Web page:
The Peace Centre, with the support of Womankind Worldwide and Gender
Action for Peace and Security (GAPS), undertook research in Uganda to provide in-depth gender-sensitive conflict analysis to help the international community and governments develop short- and long-term programmes and response frameworks that address the impact of COVID-19 and future pandemics, crises and shocks.
The research methodology involved a desk literature review on the COVID-19 gender, peace and security impact in Uganda across different sectors. This included the impact of COVID-19 on refugees, women’s and girls’ participation in decision-making, Violence Against Women and Girls (VAWG), Sexual and Reproductive Health and Rights (SRHR), access to healthcare, livelihoods, and women’s economic rights. The research aimed to understand any changes in the COVID-19, peace, security, and gender equality situation.
The findings of both phases indicate the ongoing gendered effects of COVID-19 on marginalised groups in the urban, rural and refugee settlement contexts. They highlight the impact of the pandemic on the community, especially on women’s and girls’ roles, responsibilities, needs and livelihoods, as well as how these different groups of women and
girls are coping with the crisis.
Read more about the noted changes in the COVID-19, peace, security, and gender equality situation, the summary of findings, proposed recommendations and partners here.
The Peace Centre is excited to be a part of Just Future, an Alliance that will over the next 5years, work towards fair, equitable & inclusive justice, security and peace in Afghanistan, Burundi, DRC, Mali, Niger and South Sudan. Just Future was formed in response to the challenges of a fragile world. Consisting of 6 established CSOs and networks, from the Global North and South, our work will strengthen the capacity of CSOs and enable their collective action to bring about more inclusive and peaceful societies.
Just Future’s vision is of a world in which all people in fragile states benefit from more accessible, responsive and accountable security and justice institutions, and more inclusive arrangements for political governance and peace-making. Just Future will work in solidarity with CSOs in each country—especially those representing women, young people, displaced people, and identity-based groups—enabling them to represent the voices of the most excluded at the local, national, regional, and global levels.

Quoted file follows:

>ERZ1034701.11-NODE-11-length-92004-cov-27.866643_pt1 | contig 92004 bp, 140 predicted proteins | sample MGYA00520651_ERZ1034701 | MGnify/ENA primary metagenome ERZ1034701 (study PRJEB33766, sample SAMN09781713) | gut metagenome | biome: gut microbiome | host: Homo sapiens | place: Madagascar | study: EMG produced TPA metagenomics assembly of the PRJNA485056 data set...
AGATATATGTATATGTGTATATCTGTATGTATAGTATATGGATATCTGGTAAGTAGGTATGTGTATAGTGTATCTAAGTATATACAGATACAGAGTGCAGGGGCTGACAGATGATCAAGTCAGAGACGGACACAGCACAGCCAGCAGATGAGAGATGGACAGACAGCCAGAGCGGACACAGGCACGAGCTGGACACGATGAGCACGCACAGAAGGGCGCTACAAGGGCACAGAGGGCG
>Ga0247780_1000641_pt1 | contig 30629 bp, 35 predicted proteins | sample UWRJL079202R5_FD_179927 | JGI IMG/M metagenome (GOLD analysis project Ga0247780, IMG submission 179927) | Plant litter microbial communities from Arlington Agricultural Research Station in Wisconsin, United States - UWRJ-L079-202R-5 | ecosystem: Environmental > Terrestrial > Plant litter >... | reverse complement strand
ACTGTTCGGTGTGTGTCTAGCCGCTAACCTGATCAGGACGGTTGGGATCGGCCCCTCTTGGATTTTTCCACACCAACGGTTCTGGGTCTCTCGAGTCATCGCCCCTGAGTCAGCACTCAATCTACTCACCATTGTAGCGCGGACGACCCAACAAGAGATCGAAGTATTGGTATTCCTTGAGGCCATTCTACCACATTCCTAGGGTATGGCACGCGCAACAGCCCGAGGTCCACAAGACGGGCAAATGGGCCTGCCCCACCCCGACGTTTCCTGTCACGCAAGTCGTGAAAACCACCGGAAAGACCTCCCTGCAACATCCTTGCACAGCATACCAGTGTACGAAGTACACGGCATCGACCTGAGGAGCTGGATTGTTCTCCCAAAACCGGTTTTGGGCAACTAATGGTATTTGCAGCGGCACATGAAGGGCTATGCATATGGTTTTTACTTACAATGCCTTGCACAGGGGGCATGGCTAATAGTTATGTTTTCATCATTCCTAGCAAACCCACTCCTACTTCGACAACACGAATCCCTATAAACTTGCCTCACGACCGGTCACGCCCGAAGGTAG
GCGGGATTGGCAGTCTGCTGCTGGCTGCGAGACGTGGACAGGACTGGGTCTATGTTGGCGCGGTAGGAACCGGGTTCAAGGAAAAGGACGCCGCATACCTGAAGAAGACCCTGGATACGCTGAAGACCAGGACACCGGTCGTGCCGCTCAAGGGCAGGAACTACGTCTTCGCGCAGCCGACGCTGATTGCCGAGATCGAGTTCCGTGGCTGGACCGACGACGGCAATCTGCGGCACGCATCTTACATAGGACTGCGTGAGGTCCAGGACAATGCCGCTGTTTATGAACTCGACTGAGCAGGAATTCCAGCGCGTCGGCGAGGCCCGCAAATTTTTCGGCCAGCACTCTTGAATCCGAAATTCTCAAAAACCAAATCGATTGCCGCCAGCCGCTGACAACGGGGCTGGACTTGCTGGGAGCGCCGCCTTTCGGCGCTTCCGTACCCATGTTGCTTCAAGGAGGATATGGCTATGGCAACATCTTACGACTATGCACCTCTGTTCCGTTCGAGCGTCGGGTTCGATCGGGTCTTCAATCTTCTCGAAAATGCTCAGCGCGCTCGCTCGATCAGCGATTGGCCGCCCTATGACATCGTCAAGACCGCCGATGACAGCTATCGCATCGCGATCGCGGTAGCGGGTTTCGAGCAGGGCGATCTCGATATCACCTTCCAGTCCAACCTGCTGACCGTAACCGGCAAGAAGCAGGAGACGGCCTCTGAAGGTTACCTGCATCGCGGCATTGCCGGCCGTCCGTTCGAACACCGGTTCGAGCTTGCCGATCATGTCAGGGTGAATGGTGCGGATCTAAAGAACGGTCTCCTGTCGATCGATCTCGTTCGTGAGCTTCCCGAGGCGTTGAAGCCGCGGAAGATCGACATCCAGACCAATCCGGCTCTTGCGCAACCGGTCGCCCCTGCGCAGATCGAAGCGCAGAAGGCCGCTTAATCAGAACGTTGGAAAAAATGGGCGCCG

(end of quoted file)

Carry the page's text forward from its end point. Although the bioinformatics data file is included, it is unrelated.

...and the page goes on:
Just- future is seeking to change the current state of life because conflict and violence are the most significant obstacles to achieving the Sustainable Development Goals (SDGs). The alliance hopes to change the situation through; Lobbying and advocacy toward state security and justice institutions (police, judiciaries, customary authorities), elected officials at local and national levels, and regional and international organizations like the African Union, EU and UN, based on research and evidence
Civil society Capacity strengthening, based on a shared learning agenda, enabling all Alliance members and country-level CSO partners to benefit from knowledge-sharing, peer mentoring, and tailored training—especially through fragile-fragile linkages. Just Future will be implemented by an Alliance of partner organizations.
The Just Future Consortium consists of:
Women’s International Peace Centre (WIPC):
Women’s International Peace Centre (The Centre), formerly Isis-Women’s International Cross-Cultural Exchange (Isis-WICCE), is a feminist organization with a mission to ignite women’s leadership, amplify their voices and deepen their activism in re-creating peace.
African Security Sector Network (ASSN):